J. Eccles notes in The Development of Children Ages 6 to 14 in The Future of Children (Fall 1999) that “…children are expected to control themselves, cultivating good “work habits,” sitting quietly for long periods of time, and complying with rules and expectations for personal conduct that are set by adults.” It is precisely these expectations that Emily finds herself trying to adhere to while attending this gymnastics class. There are roles that must be filled by adults, roles that must be filled by the kids. The lines of acceptable behavior and unacceptable behavior are sometimes blurred but are generally thought of as safe to cross… or at minimum, safe to tip toe over.

Before making statements regarding Emily as it pertains to my observations in this particular gymnastics class it is important for Emily to be introduced, not as a character in a book or a faceless child under the watchful eye of a casual observer but as a young girl, full of life, love and laughter. Emily is a bright, eager, excited 8 year old girl who embodies the term “bookworm”, a third grader in the gifted program at school, and a child for whom most everything has come easy for in her short years. She enjoys making banana bread with her father, playing video games with her sister, and cuddling with her mother. She squeals with delight, growls in frustration, openly chases boys at recess (much to the distress of her mother), and has the tendency to entice others into a state of hyperactivity. Self-contained this child is not.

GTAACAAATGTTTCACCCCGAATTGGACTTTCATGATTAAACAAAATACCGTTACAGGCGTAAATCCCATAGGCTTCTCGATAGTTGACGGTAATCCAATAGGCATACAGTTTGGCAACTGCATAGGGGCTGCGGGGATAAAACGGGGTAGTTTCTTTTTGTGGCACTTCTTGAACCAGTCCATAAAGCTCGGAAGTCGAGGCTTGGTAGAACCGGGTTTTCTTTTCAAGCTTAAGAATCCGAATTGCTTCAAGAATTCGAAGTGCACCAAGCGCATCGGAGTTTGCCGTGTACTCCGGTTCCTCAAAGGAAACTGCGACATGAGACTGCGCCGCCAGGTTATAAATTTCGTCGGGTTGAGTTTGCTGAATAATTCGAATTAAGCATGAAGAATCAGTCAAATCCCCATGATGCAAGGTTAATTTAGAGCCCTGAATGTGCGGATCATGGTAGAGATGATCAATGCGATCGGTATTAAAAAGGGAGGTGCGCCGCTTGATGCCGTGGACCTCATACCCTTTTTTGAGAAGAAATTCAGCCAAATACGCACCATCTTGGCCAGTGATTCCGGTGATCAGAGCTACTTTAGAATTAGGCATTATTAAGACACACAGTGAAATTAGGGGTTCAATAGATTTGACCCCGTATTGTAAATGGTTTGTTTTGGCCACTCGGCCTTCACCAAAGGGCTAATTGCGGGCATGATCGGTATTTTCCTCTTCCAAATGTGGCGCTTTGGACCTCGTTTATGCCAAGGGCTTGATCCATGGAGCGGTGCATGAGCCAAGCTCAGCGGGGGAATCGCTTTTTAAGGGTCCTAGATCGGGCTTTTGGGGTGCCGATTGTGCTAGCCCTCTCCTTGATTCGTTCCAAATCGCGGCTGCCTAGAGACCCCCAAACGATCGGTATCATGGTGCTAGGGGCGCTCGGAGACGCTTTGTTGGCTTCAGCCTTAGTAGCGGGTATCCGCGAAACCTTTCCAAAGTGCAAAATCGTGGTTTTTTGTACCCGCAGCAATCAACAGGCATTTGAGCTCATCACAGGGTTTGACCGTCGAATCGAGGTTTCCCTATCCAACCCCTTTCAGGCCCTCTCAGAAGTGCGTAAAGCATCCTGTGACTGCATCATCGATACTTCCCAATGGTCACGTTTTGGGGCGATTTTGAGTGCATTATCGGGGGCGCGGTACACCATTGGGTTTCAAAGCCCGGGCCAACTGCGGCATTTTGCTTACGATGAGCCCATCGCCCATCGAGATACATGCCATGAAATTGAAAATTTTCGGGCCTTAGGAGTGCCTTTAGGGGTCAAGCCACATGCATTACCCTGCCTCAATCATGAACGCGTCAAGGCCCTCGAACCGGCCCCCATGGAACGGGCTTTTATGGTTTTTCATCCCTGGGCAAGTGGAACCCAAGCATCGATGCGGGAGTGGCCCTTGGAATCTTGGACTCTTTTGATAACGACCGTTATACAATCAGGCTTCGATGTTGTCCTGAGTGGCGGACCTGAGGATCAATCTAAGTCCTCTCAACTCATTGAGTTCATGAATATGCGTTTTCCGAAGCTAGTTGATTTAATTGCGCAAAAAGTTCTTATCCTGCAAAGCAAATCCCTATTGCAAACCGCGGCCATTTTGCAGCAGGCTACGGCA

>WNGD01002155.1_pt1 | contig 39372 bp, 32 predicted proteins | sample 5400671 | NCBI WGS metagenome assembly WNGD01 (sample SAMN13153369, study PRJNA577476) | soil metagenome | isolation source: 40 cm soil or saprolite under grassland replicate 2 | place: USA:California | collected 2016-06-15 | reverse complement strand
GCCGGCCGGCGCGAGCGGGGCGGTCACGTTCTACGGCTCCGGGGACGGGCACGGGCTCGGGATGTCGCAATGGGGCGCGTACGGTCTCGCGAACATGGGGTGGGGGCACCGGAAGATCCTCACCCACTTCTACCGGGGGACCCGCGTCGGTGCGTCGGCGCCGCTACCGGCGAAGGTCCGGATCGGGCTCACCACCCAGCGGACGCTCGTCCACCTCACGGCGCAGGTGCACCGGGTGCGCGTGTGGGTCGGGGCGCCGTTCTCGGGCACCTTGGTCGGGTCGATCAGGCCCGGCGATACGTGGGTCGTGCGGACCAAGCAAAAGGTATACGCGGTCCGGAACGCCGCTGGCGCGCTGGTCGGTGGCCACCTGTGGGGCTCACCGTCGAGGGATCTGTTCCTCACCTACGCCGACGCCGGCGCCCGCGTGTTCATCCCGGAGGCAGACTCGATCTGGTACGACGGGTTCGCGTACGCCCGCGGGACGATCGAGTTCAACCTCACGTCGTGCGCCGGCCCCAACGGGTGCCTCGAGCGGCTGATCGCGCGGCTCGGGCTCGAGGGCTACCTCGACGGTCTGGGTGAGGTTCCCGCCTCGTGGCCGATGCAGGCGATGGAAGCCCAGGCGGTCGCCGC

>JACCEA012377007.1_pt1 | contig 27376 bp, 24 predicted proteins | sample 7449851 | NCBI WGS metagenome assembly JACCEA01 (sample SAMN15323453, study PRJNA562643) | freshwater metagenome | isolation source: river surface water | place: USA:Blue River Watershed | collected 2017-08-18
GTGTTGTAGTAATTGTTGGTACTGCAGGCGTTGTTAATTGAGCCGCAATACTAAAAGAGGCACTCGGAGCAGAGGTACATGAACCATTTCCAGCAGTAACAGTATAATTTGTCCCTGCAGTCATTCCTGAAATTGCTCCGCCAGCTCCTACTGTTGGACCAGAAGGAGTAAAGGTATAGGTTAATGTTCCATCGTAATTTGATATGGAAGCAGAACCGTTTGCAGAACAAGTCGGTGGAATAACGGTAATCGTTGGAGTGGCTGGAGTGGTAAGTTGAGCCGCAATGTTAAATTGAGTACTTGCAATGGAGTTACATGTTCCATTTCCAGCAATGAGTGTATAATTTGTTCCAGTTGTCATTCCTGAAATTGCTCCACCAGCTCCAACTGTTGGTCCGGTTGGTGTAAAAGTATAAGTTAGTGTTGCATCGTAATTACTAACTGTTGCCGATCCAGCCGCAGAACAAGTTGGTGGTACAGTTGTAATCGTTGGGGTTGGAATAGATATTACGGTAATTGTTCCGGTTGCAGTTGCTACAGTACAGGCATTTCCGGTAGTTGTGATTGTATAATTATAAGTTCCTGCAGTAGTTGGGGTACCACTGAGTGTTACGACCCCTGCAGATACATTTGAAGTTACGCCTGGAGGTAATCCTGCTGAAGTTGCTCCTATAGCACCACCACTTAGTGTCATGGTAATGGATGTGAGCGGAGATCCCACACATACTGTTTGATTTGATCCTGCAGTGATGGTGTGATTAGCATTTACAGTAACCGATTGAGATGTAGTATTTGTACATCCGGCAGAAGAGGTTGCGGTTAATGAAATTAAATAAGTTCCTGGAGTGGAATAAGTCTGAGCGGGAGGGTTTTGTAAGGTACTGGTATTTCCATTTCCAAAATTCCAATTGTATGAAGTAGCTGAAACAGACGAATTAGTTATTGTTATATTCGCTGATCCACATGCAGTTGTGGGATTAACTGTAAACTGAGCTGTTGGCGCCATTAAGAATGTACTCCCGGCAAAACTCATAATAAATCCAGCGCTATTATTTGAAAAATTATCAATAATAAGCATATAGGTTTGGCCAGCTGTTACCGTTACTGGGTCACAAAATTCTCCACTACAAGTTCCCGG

The gymnastics class begins with stretching. Emily finds herself at the back of the group of roughly fifteen girls in the corner. This gives her plenty of room to perform jumps, backbends, and “tuck and rolls” and enough distance from the group leaders so she can converse with her neighbors unobtrusively. She makes friends and initiates conversations easily. While the loosely structured group jumps, bends and rolls it is noted that Emily is neither more physically advanced than her peers or capable than the others as a whole. Rather, she is middle of the road; her efforts aren’t better or worse than the next girl. This “average” experience for Emily is likely humbling; she is used to being a leader. As the class continues their warm ups they parade around in a circle, a semi organized amoeba moving in fits and starts. Emily begins laughing and running around this group as fast as she can, seemingly barely able to contain the energy she has reserved for this hour. At one point an instructor politely asks her to slow down. Settling Emily is a commonality among adults.